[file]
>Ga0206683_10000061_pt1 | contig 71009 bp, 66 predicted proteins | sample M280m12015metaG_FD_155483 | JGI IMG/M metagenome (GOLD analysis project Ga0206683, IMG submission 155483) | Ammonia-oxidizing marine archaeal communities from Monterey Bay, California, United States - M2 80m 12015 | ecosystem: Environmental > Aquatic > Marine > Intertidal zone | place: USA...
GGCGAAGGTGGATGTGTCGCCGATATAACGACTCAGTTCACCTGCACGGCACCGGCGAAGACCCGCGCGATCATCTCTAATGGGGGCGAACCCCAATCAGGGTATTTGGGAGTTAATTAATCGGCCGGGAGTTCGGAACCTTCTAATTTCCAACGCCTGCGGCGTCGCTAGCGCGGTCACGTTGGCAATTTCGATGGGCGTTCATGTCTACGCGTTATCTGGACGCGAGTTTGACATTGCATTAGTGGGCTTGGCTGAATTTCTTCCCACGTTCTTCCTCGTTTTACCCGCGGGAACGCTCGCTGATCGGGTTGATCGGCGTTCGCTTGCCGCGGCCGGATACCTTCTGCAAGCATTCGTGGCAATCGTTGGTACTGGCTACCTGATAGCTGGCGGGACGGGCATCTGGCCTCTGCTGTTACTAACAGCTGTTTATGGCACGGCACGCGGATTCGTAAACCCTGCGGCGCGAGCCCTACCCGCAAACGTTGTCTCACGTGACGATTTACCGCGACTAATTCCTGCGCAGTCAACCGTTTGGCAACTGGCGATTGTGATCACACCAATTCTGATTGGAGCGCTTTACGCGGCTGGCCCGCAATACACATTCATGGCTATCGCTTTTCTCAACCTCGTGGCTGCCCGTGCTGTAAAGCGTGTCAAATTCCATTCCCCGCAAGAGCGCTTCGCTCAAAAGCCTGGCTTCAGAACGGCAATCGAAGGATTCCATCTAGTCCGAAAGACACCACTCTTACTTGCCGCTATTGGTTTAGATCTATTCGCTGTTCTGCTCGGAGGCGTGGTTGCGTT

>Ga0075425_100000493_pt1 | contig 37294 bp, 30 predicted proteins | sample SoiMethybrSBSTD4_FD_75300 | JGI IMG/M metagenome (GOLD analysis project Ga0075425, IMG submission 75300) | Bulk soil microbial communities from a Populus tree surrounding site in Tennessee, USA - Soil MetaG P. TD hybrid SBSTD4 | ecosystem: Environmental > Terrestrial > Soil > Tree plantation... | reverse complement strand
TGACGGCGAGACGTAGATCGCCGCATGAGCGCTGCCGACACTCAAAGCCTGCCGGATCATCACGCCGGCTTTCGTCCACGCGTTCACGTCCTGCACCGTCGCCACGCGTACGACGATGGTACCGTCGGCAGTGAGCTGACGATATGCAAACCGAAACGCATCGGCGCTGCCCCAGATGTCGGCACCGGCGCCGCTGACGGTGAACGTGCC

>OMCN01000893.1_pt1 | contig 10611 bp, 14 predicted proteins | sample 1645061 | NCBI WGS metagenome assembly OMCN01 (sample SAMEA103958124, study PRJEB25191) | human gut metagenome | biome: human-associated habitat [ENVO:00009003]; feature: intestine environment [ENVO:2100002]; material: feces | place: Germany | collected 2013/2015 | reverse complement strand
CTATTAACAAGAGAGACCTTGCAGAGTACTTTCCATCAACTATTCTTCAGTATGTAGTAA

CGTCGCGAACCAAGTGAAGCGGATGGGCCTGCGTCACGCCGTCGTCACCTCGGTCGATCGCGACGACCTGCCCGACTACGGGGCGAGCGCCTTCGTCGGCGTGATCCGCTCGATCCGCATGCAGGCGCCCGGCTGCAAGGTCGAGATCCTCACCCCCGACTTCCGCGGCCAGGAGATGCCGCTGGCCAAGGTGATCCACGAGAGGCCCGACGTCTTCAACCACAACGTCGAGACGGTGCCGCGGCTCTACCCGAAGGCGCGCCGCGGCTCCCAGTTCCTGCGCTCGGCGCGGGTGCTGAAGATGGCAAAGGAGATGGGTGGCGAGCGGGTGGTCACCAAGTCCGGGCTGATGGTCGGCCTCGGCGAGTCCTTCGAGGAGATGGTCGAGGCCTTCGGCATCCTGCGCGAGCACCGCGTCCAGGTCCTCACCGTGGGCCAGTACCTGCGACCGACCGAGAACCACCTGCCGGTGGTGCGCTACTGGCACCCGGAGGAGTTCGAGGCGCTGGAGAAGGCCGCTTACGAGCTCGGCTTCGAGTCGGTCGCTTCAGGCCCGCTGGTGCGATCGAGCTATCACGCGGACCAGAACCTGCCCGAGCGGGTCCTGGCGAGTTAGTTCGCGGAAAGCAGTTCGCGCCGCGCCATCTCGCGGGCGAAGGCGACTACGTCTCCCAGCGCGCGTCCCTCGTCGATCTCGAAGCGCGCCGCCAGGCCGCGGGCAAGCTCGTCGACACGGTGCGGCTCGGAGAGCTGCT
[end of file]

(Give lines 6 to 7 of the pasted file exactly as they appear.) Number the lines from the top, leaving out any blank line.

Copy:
CTATTAACAAGAGAGACCTTGCAGAGTACTTTCCATCAACTATTCTTCAGTATGTAGTAA

CGTCGCGAACCAAGTGAAGCGGATGGGCCTGCGTCACGCCGTCGTCACCTCGGTCGATCGCGACGACCTGCCCGACTACGGGGCGAGCGCCTTCGTCGGCGTGATCCGCTCGATCCGCATGCAGGCGCCCGGCTGCAAGGTCGAGATCCTCACCCCCGACTTCCGCGGCCAGGAGATGCCGCTGGCCAAGGTGATCCACGAGAGGCCCGACGTCTTCAACCACAACGTCGAGACGGTGCCGCGGCTCTACCCGAAGGCGCGCCGCGGCTCCCAGTTCCTGCGCTCGGCGCGGGTGCTGAAGATGGCAAAGGAGATGGGTGGCGAGCGGGTGGTCACCAAGTCCGGGCTGATGGTCGGCCTCGGCGAGTCCTTCGAGGAGATGGTCGAGGCCTTCGGCATCCTGCGCGAGCACCGCGTCCAGGTCCTCACCGTGGGCCAGTACCTGCGACCGACCGAGAACCACCTGCCGGTGGTGCGCTACTGGCACCCGGAGGAGTTCGAGGCGCTGGAGAAGGCCGCTTACGAGCTCGGCTTCGAGTCGGTCGCTTCAGGCCCGCTGGTGCGATCGAGCTATCACGCGGACCAGAACCTGCCCGAGCGGGTCCTGGCGAGTTAGTTCGCGGAAAGCAGTTCGCGCCGCGCCATCTCGCGGGCGAAGGCGACTACGTCTCCCAGCGCGCGTCCCTCGTCGATCTCGAAGCGCGCCGCCAGGCCGCGGGCAAGCTCGTCGACACGGTGCGGCTCGGAGAGCTGCT